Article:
Using the characteristics of Odysseus in The Cyclops, explain how Odysseus is the perfect example of the Epic Hero, choosing one of his strengths and one of his failures.

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When Odysseus first met the Cyclops, he was the epitome of an epic hero. He politely followed the Laws of Hospitality (i.e. brought wine as an offering), and answers the questions of his host. However, being an epic hero, Odysseus is clever, so rather than giving his actual name when the Cyclops asked for it, he told him his name was Nobody: "My name is Nobody: mother, father and friends, everyone calls me Nobody," (Book IX, lines 398-99). This ingenious plan worked out for Odysseus later in his visit with the Cyclops.

After watching in terror as the Cyclops dashed his men's bodies to the ground, dismembered, then ate them, Odysseus began to formulate a plan. Because he's an epic hero, he thought things through and didn't act in haste. He knew he could not kill the giant, because that would leave him and his men stranded inside the cave; none of them were strong enough to move the boulder that covered the opening. Instead, he decided to compromise the Cyclops's judgment by offering him wine. The wine was effective: "Even as he spoke, he reeled and tumbled backward, his great head lolling to one side: and sleep took him like any creature. Drunk, hiccupping, he dribbled streams of liquor and bits of men," (Book IX, lines 402-405).

Once the Cyclops was fast asleep, Odysseus and his men were free to carry out Odysseus's brilliant plan of blinding the giant cannibal by driving a smoking-hot spike into his eye. When his family members came around to see what was wrong with Polyphemus, the Cyclops, Odysseus's earlier decision to withhold his name paid off. In response to their questions of "who's tricked you, ruined you?", Polyphemus replied: "Nobody, Nobody's tricked me, Nobody's ruined me," (Book IX, line 444), freeing Odysseus from any blame.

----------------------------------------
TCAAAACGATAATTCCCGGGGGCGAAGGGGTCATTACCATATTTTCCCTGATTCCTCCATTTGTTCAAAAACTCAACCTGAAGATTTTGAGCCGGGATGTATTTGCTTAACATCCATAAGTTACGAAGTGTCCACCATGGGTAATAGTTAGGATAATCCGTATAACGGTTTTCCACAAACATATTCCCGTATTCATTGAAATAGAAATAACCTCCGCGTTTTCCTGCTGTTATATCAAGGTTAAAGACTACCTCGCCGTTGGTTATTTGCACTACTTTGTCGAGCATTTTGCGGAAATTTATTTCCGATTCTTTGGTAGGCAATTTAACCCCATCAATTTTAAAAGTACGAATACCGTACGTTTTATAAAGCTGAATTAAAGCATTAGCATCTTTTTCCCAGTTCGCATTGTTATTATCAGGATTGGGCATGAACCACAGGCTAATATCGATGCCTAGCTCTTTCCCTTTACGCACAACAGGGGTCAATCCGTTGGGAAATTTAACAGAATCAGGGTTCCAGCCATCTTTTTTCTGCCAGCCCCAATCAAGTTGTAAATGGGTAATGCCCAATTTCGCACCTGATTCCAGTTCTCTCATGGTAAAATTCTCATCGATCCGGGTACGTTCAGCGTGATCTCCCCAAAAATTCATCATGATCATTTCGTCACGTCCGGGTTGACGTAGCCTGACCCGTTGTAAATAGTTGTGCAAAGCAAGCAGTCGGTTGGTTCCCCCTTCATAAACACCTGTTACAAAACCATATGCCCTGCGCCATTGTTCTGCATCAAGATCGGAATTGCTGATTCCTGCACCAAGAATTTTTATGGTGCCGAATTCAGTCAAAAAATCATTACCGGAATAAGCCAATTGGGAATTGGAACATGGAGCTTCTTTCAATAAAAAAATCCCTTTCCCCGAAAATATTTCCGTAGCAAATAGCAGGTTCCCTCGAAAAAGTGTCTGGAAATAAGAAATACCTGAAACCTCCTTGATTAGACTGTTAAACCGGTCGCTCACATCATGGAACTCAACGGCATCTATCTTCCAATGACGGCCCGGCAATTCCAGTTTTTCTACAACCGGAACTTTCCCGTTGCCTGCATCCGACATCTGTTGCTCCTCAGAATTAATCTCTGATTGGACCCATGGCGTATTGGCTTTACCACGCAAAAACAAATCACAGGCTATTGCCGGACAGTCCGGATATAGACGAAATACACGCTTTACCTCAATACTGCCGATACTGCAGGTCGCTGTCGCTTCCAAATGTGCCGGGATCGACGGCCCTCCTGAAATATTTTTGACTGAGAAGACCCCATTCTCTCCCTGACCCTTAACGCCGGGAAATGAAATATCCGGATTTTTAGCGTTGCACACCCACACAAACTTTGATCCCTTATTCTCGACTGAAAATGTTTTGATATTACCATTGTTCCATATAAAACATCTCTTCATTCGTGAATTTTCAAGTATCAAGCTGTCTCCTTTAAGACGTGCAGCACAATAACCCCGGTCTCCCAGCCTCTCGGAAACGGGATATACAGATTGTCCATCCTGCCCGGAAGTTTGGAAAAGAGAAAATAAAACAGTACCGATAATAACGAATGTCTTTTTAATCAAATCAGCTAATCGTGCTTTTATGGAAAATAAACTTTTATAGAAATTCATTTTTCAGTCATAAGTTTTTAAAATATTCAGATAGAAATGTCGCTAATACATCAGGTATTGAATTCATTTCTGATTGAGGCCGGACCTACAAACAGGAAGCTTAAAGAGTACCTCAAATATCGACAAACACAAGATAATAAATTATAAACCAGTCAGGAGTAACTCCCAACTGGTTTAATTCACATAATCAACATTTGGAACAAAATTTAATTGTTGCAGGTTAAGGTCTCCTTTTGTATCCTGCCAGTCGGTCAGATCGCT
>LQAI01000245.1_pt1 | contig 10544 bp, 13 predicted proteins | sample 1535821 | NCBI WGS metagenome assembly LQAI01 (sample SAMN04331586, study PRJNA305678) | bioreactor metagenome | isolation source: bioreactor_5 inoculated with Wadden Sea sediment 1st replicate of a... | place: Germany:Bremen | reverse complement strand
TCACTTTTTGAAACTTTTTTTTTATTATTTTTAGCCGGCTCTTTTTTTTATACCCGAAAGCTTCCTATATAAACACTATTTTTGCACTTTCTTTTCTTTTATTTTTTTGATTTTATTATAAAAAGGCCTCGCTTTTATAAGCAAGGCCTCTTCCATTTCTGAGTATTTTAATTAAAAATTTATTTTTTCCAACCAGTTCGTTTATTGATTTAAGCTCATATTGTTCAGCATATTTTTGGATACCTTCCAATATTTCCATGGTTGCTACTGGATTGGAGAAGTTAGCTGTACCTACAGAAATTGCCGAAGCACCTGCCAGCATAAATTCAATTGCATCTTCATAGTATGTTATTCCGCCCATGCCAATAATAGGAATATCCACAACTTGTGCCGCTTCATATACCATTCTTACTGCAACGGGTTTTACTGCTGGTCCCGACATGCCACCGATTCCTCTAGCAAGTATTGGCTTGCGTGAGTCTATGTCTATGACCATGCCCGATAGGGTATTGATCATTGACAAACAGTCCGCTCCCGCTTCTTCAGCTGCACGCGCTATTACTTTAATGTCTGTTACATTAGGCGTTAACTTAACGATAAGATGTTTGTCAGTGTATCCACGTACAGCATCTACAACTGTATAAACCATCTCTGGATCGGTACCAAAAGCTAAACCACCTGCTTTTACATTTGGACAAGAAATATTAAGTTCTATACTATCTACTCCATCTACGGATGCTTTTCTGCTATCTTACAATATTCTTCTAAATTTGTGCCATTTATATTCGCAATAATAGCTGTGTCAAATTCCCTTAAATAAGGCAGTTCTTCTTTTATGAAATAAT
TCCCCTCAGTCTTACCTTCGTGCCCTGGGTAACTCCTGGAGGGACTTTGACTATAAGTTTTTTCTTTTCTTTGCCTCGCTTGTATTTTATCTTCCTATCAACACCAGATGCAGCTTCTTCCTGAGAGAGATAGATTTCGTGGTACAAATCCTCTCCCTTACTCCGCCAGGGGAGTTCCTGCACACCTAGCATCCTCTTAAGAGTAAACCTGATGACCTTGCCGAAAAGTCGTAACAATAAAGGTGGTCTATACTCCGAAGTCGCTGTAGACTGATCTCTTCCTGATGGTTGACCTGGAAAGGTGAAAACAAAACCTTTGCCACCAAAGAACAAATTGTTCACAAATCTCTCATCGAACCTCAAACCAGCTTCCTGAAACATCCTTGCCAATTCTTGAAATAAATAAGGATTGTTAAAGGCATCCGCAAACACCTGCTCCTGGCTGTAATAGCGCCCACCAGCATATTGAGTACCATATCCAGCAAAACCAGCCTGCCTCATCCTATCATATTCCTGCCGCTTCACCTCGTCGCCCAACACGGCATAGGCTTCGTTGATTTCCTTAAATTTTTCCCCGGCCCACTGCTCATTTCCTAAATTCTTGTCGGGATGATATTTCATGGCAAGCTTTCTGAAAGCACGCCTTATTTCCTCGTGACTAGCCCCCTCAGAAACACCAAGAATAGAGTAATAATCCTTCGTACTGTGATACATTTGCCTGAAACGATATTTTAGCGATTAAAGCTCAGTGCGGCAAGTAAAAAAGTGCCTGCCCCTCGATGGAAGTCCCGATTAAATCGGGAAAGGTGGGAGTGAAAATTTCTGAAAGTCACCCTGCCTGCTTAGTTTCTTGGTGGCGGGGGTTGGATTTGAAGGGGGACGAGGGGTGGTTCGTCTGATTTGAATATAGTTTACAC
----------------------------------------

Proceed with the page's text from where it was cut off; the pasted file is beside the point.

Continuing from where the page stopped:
Odysseus's epic-hero qualities of being clever, brave, and a leader are all evident in this part of the book. However, as an epic hero, Odysseus is also effected by hubris. As a result of his over-inflated sense of pride, he almost got himself and his men killed by the Cyclops in the end, and opened himself up to the wrath of Poseidon.

As they were sailing away from the Cyclops's land, Odysseus became boastful about his escape and began taunting Polyphemus from the ship: "O Cyclops! Would you feast on my companions? Puny, am I, in a Caveman's hands? How do you like the beating that we gave you, you damned cannibal? Eater of guests under your roof! Zeus and the gods have paid you!" (Book IX, lines 519-523). Of course, these words infuriated Polyphemus.

The Cyclops began ripping hilltops with his hands and hurling them at Odysseus's voice. Even though the tidal waves he created by doing so almost brought the ship back to the shore and the angry Cyclops, Odysseus continued to insult him, and eventually went too far by offering up his actual name, "Cyclops, if ever mortal man inquire how you were put to shame and blinded, tell him, Odysseus, raider of cities, took your eye: Laertes's son, whose home's on Ithaca!" (Book IX, lines 548-552).

By letting his hubris get the better of him, Odysseus informed the Cyclops of his identity and made it possible for Polyphemus's father, Poseidon, to seek revenge. As a result of his hubris, the rest of Odysseus's journey home was difficult, if not unbearable to any ordinary man.